The Day the Bieber Died

Apparently the most important thing in the world is some irresponsible kid from Canada. 

Apparently it's more important than protests in Ukraine, pogroms in the Middle East, or the lingering effects of natural and unnatural disasters in Haiti, Thailand, or Fukishima. More important, that is, if you like your reality mediated through a glowing rectangle. Or if you're a blogger, which I suppose I am.

I don't think of myself as a blogger, though. Not really.

Bloggers are people who are comfortable in the belief that there is lasting value in internet-based human "connection," and while I've certainly met some very interesting people and ideas through this glowing little demon-box of mine, in the balance I'm not all that certain it's been more good than bad, or more useful and creative than destructive.

I am a horrible blogger. I'm inconsistent in both when and what I post, and I almost never talk about the flash-in-the-pan things I'm supposed to talk about, in order to get more internet-famous.

There are a number of reasons for this:

First, because I'm kind of lazy. I want to retract that and say it's because this website is a secondary creative pursuit and as such, I prefer to keep it low-key, but the truth is that there are plenty enough moments in the day that if I tried to make a discipline of it, I could.

Second, because I want people to think of me as being above all the vapid, echo-chamber nonsense of the internet. I want them to think I'm some erudite, deep-thinking guru who sits in his ivy-wrapped house and waxes eloquent about the Meaning of Life, Love, and Art. It's sort of like that thing somebody once said about Thomas Merton -- that he wanted a hermitage in Times Square with a flashing neon sign over it that read, "HERMIT."

Third, though, it's because I really do feel uncomfortable with the fluffiness of it all.

As I implied in The Perfect Blog Post, the best way to build a large online following is to create in your readership a sense of community... an "US." But inherent in the concept of "US" is an equally-potent "THEM," and no matter how hard any blogger tries to keep it civil and inclusive, it still seems patently obvious that the main reason people flock to a blog is because that blog makes them feel they are part of a group that is different (better?) than some other group.

I started this post exposing my hypocrisy by link-baiting with Bieber's name, because I wanted to A. get attention, and B. imply that this blog is a place where we won't be talking about such frivolity. Here, we talk about important stuff. Meaning-of-life stuff. Suffering-Indigent-Babies stuff.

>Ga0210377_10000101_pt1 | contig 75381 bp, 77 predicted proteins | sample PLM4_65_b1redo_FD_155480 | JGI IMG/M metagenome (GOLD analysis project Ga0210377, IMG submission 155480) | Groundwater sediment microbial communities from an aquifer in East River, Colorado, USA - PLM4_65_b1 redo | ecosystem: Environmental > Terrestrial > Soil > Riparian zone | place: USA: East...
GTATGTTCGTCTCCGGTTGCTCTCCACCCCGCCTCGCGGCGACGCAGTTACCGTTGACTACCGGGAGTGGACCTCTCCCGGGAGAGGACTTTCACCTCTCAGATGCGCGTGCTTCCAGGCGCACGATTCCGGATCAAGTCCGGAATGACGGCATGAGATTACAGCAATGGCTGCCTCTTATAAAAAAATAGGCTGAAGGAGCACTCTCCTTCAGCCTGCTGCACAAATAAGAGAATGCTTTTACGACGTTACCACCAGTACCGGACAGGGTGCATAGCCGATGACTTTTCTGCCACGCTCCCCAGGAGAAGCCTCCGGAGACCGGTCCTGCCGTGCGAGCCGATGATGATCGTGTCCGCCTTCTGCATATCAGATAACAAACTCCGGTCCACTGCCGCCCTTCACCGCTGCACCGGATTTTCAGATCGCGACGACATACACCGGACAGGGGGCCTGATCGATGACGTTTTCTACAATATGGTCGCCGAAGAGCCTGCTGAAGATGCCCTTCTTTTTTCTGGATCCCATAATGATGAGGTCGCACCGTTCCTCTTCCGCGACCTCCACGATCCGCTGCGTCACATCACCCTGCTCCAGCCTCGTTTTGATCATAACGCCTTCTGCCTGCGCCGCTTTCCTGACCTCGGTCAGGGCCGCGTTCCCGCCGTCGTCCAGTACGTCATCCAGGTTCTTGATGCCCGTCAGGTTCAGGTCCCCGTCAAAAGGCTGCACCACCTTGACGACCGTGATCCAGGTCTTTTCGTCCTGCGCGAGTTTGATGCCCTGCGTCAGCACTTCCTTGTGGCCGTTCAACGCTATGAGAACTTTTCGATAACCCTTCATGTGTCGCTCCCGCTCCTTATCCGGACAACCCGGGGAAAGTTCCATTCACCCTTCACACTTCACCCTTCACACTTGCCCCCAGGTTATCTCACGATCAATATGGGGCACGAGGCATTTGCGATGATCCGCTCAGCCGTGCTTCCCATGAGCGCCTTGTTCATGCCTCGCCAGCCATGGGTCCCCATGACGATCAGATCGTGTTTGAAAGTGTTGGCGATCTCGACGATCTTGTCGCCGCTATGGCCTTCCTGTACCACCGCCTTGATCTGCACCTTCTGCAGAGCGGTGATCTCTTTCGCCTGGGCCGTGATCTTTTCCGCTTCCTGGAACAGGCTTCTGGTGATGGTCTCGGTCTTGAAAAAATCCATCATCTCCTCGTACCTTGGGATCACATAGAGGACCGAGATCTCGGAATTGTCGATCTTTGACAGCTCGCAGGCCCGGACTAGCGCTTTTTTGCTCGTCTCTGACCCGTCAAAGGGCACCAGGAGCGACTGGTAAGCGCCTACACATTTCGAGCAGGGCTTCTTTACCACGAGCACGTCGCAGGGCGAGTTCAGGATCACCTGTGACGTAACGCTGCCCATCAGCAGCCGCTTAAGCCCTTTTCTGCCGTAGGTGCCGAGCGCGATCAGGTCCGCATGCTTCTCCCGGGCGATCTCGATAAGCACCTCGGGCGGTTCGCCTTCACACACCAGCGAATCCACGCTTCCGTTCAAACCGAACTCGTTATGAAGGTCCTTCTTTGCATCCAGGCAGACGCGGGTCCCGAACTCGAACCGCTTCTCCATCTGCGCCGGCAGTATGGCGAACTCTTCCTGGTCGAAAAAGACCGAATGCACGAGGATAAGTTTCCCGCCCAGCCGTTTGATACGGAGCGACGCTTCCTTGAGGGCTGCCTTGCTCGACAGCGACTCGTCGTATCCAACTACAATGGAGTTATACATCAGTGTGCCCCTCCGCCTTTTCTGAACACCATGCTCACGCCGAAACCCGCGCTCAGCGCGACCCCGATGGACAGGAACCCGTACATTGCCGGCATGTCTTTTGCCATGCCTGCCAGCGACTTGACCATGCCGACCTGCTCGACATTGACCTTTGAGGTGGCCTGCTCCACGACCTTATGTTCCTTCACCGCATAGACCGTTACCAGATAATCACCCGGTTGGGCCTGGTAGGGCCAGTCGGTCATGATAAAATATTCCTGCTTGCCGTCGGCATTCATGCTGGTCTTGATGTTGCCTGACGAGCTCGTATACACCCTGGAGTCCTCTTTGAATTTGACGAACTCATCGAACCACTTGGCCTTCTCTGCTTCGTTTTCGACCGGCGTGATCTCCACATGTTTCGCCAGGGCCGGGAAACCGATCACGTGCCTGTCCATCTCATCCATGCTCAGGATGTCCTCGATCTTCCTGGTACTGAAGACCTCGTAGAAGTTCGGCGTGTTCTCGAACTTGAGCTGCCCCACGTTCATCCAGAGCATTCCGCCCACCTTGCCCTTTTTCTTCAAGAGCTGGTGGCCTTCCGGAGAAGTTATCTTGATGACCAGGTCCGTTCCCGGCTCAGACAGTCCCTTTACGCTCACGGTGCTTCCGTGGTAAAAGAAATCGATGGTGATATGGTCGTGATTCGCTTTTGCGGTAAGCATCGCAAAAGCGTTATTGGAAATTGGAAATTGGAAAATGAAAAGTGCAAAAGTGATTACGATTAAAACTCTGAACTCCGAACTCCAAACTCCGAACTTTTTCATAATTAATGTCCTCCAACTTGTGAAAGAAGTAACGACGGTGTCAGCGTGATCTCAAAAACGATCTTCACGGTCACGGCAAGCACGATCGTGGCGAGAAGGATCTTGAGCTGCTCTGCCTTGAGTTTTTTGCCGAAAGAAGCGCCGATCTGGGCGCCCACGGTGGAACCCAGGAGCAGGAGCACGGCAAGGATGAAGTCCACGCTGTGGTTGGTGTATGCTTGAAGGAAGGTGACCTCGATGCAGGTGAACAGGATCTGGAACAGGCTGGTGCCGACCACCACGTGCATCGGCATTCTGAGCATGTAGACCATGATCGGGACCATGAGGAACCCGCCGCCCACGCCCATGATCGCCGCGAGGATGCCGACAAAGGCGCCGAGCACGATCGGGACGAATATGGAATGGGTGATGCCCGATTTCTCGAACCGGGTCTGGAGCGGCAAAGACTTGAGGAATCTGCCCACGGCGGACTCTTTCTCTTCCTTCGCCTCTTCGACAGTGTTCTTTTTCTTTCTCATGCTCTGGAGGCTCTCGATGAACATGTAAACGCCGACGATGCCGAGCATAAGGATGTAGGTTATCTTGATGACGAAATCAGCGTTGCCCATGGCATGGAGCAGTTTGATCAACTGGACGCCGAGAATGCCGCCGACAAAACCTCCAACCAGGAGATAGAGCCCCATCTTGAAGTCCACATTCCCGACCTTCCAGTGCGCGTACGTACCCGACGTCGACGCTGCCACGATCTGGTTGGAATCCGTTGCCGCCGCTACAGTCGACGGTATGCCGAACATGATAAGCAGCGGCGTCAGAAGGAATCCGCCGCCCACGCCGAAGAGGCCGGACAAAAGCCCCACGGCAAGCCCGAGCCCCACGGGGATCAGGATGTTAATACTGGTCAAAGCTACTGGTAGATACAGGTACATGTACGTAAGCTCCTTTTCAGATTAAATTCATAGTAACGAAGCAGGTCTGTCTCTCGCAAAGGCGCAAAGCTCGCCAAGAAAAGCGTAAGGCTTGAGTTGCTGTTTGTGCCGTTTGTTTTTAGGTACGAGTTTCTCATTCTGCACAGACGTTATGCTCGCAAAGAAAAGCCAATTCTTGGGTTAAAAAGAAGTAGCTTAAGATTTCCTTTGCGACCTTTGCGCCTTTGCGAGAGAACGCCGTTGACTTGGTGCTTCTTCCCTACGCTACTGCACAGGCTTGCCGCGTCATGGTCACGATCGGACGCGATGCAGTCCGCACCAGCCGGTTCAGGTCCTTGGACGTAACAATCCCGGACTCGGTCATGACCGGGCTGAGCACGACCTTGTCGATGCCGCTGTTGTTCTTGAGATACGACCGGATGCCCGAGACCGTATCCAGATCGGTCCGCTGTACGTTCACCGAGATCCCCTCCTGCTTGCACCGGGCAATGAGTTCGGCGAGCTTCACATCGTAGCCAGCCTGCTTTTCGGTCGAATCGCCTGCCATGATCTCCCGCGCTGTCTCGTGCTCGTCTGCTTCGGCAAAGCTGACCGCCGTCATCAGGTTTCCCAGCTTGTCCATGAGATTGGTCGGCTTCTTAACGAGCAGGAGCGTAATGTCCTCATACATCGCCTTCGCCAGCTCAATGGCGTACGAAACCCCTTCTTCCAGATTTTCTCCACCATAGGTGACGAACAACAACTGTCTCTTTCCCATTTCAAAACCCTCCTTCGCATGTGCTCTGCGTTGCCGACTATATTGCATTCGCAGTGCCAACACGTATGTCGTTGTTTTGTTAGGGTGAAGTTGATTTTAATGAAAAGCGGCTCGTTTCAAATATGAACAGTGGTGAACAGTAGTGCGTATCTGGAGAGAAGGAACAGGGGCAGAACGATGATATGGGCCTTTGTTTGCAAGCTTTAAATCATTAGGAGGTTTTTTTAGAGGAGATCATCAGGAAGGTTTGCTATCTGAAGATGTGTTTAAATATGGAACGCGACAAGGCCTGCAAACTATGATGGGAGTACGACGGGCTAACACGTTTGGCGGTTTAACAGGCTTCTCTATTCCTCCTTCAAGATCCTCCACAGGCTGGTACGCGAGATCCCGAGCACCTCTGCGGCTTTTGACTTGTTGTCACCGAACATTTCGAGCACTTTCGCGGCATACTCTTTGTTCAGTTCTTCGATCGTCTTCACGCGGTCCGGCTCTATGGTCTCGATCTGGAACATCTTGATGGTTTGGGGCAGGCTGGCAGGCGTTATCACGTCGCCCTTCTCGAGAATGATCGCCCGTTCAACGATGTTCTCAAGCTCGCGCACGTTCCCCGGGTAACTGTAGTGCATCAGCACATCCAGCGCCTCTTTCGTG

The truth, though? 

This website is as much an echo chamber as is anything else. Usually, it's an echo chamber for the random thoughts I have bouncing around between my ears - a way to quickly vent the thoughts that don't have the staying power to become a film script, a novel, or a short story. If I talk about "bigger issues," it's usually because I want to hear myself talking about bigger issues, not because I'm actually going to do anything about pogroms in the Middle East, or preventable, malnutrition-related deaths in sub-Saharan Africa. I don't really see this as a betrayal of the commitment I made long ago to avoid getting angry about things I wasn't willing to work to change, though, because I'm not really angry. If I was really angry, I'd do something. Instead of that, I blog.

I'm kind of being a downer here, aren't I?

Maybe it's because I'm saddened to see so many otherwise intelligent people obsessing over some kid who drank too much and did something stupid.

Maybe it's because my son's had a fever for a couple days, and I hate seeing him suffer.

Maybe it's because I hate being reminded of how fragile his life is, or because a cancer-survivor friend of mine just found out a couple days ago that it's back, and she doesn't know if she can make it through treatment again.

Life is brutish, hard and ugly. And then we die.

It's also beautiful. But that doesn't diminish the darkness, and in that dark context, faith and hope become very, very difficult. And that context is always there, if we open our eyes to it. Faith, hope and love may be all we've got, but sometimes it's hard to feel like it's enough.

Oh, well.

I suppose I could always blog about it.

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Note: I put a lot of time into giving you this (ad-free) reading experience. If this post means something to you, you are more than welcome to pay me back by linking the bejeebers out of it on your social medias. And/or better yet, you could go pick up a copy of my book, "IMMORTALITY (and other short stories)." Dankegratzithanks.


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